LONDON (Reuters) – The United States announced a record-sized release of emergency crude oil reserves in March without consulting partners in the International Energy Agency, leaving them scrambling to match with releases of their own, according to two sources familiar with the matter.
Unilateral action by Washington to address global supply or price issues risks undermining the U.S. relationship with the IEA, the world’s energy watchdog that normally oversees international releases from emergency stockpiles, and could raise questions about the continued relevance of the group.
The Paris-based IEA, which groups together 31 mostly industrialized countries, was established after the 1973 oil price shock to ensure continuous energy supplies to its members in the event of an embargo, war, or devastating storm.
The group’s members have become worried that U.S. President Joe Biden is using the Strategic Petroleum Reserve (SPR) to tamp down rampant domestic inflation for political reasons, instead of protecting consumer countries from a global supply disruption, according to the sources who declined to be identified because of the sensitivity of the topic.
“The IEA was embarrassed by the (U.S.) release which was at the start done essentially unilaterally by the U.S.,” said a source familiar with the diplomacy around the release.
“It is the common understanding of IEA members that we must cooperate as a whole,” said another source, this one from an IEA member country, who said the U.S. announcement came as a surprise.
The IEA told Reuters it had been in close contact with all member countries including the United States in the run-up to its two stock release announcements this year: “This consultation as well as the decisions for taking collective action were conducted in line with IEA procedures.”
The U.S. Department of Energy said the United States had been in “frequent contact” with the IEA and its member states on energy security leading up the announcement, but confirmed its decision to release the oil was “independent” of the IEA.
It did not comment on whether the United States shared in advance the timing and volume of its release.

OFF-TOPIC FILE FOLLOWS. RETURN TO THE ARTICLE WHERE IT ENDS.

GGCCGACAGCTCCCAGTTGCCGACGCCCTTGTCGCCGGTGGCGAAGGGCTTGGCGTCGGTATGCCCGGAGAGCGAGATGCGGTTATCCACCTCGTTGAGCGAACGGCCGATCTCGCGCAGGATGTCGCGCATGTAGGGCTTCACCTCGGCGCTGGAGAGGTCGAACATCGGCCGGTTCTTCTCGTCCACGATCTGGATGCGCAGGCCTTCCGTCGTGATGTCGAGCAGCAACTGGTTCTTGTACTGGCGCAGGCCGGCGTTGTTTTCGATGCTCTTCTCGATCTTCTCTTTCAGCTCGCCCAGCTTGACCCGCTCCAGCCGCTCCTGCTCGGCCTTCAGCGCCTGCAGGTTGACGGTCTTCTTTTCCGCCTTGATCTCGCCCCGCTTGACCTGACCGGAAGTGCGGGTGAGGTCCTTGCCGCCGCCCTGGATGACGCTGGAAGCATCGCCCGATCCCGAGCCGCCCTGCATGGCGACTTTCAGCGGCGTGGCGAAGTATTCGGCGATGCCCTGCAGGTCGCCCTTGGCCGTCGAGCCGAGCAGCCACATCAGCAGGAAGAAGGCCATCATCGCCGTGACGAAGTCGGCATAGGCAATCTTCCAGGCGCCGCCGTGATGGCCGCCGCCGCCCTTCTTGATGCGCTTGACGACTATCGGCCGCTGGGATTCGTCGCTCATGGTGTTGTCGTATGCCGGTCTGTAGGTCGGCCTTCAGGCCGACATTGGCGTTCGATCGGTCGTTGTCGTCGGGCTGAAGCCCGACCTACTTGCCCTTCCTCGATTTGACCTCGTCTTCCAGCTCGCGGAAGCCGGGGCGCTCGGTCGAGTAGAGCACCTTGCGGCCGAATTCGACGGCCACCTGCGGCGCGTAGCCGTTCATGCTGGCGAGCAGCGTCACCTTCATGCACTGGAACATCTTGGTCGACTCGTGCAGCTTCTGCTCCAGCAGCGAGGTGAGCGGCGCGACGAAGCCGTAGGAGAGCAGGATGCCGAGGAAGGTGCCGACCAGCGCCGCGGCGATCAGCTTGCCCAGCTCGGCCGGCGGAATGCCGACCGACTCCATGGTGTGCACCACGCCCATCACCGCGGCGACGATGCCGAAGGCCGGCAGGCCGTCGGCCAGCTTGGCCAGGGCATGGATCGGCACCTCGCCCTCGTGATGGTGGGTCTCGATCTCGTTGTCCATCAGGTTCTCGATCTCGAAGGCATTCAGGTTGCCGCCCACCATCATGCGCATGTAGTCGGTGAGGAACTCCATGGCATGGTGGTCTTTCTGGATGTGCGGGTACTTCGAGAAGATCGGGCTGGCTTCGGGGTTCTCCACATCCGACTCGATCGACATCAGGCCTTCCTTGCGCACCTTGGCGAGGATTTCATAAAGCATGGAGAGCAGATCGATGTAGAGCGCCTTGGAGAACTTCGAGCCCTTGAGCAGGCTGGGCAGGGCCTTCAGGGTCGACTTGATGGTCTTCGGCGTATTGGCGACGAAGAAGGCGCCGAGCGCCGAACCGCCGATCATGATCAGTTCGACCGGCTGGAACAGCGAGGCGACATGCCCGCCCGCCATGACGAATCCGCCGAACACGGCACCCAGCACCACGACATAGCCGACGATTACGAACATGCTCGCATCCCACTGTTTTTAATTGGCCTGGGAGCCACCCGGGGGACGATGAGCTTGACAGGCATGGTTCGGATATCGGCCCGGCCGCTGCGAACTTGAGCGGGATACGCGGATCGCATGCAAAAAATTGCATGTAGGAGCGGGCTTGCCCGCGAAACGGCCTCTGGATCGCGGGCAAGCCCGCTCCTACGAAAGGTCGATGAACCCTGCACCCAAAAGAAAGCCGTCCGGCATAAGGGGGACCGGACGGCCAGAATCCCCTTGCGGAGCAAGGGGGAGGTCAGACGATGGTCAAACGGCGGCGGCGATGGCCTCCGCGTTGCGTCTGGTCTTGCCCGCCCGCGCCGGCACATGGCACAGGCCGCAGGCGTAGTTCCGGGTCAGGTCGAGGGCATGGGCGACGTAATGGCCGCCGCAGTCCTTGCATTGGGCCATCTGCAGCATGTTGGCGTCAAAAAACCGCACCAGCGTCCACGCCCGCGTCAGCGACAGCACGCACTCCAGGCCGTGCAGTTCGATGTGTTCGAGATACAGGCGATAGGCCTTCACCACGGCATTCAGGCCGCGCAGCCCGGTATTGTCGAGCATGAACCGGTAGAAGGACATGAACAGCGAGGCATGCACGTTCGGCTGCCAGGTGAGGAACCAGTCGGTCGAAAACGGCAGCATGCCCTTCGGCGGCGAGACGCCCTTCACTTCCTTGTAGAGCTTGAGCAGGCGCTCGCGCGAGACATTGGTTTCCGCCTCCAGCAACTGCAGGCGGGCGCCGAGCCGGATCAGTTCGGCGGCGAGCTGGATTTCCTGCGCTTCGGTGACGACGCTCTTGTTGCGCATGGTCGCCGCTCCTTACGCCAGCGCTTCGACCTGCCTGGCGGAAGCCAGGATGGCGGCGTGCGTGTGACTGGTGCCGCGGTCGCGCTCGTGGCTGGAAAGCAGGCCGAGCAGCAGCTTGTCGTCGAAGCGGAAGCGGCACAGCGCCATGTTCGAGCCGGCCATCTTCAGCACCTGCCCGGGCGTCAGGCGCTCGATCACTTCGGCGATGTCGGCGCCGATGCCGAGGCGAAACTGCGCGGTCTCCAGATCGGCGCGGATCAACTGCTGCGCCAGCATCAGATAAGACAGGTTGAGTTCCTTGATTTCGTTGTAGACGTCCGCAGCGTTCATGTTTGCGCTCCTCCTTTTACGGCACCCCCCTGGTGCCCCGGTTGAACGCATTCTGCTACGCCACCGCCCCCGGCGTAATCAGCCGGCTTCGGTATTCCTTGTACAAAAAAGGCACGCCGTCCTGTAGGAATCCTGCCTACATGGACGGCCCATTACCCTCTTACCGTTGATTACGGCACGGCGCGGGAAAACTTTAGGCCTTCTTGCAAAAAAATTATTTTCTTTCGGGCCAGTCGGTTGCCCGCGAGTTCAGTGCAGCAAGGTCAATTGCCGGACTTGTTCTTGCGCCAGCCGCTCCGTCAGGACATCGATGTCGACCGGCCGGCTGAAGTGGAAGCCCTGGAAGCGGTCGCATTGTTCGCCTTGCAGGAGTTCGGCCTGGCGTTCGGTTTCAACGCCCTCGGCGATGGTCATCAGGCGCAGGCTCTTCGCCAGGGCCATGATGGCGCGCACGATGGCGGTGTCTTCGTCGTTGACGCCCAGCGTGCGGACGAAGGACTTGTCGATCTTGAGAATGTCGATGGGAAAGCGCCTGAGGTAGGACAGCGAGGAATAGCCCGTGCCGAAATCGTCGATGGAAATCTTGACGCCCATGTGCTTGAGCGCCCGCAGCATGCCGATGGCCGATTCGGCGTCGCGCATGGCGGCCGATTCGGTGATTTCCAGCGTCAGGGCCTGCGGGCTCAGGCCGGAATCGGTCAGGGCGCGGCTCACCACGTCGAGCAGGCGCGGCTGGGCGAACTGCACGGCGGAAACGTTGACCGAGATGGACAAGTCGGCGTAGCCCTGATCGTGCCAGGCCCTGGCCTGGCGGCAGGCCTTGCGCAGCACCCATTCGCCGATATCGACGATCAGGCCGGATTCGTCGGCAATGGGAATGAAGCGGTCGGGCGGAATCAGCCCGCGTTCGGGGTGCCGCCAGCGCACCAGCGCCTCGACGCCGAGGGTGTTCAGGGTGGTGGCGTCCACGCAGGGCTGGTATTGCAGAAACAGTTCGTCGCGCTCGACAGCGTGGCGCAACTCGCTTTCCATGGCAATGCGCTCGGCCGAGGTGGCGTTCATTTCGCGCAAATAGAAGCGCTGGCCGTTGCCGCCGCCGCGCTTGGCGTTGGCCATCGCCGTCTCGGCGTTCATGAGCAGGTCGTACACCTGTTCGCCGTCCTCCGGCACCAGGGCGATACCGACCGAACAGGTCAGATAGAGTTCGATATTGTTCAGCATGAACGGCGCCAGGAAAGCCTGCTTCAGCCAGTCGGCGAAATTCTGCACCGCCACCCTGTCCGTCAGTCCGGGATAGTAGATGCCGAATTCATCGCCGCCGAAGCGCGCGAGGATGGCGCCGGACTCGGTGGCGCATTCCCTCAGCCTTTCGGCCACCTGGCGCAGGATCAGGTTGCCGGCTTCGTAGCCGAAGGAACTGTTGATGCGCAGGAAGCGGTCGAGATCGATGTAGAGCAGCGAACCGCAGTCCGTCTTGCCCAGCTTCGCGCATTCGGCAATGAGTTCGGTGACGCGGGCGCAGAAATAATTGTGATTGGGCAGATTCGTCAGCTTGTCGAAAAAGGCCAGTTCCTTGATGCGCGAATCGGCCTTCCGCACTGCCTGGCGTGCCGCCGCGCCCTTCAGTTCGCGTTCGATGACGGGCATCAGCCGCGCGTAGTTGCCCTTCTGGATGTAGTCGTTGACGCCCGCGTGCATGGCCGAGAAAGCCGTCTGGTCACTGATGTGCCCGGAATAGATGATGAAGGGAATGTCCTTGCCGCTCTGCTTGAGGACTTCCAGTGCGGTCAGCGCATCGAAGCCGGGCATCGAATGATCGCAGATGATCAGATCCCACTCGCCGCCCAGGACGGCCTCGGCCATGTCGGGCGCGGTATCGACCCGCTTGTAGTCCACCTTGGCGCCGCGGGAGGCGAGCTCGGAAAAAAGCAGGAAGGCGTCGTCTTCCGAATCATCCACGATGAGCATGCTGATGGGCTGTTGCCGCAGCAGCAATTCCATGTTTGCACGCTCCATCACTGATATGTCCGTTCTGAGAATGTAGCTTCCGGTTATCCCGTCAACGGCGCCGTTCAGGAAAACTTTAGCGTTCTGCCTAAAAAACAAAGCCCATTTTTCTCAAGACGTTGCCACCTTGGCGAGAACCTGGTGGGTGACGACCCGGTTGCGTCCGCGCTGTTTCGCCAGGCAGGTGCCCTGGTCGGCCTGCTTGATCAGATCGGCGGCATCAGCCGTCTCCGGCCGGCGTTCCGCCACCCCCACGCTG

“The United States and other IEA members countries can and have, independently, released oil from their strategic reserves separate from any IEA collective action,” the department said in a statement to Reuters.
The White House did not immediately respond to a Reuters request for comment.
At issue is the U.S. announcement on March 31 that it would unleash 180 million barrels from the SPR at a pace of 1 million barrels per day to bring down soaring global energy prices and address cuts in Russian oil supplies since its invasion of Ukraine in February.
The sources told Reuters that Washington had not informed the IEA or its members that the announcement was coming – a break with past precedent – and that the record-sized volume, over three times bigger than any previous release from the SPR, was a surprise.
The U.S. announcement came one day before members of the IEA were due to meet to discuss a coordinated release. Following the meeting, which was chaired by U.S Energy Secretary Jennifer Granholm, the IEA announced a coordinated release had been agreed but gave no detail on volumes.
At that point, the IEA’s leadership began bilateral meetings with other members to cobble together contributions, according to the two sources. After a week of diplomacy, it secured commitments from its non-U.S. members to unleash another 60 million barrels combined. [nL2N2W41DP]
That 60 million-barrel figure was relatively small, however. Per the IEA’s rules, a member country’s contribution to a coordinated emergency release should roughly match the proportion of its oil consumption within the group.
With the United States accounting for about half of consumption among members, the IEA contribution should have roughly matched the U.S. draw.
“That wasn’t doable,” the source familiar with the diplomacy said. “It was impossible as no one had such stocks.”
“The optics of the release being done 75% in the U.S. and 25% in the rest of the world are simply strange,” the source added.
The IEA’s announcement glossed over the mismatch, detailing a 120 million-barrel release, with 60 million of that coming from the United States in the first two months – effectively ignoring the fact the U.S. aimed to keep the oil flowing for an additional four months.
The Biden administration’s release marked the second time in six months that it had signed off on a big drawdown from the SPR without the IEA’s blessing.
In November, the United States pledged a release of 50 million barrels to tame prices rising due to a sudden rebound in demand from the darkest days of the COVID-19 pandemic.
While some IEA members like South Korea, Britain and Japan made contributions to that release, the agency itself sat out because it saw no major supply disruption to address at the time.
After Russia’s invasion, however, IEA member countries saw fit to organize a coordinated release. On March 1, they announced a release of 60 million barrels – half from the United States – to counter likely disruptions to supplies from Russia, a leading global oil and gas producer.
Biden’s Republican opponents have slammed him for his move to release the 180 million barrels from U.S. stockpiles, arguing that the decision was political and that he should be encouraging domestic oil production instead.
Record-high prices for gasoline in the United States are seen as a top vulnerability to Biden’s Democratic party leading into mid-term elections in November.
Biden ran on a promise to phase out fossil fuels to help fight climate change, but his administration has not successfully imposed any curbs on the industry and has in recent months urged drillers to speed up production to bring down prices.
(Reporting by Reuters bureaux; Editing by Richard Valdmanis and Marguerita Choy)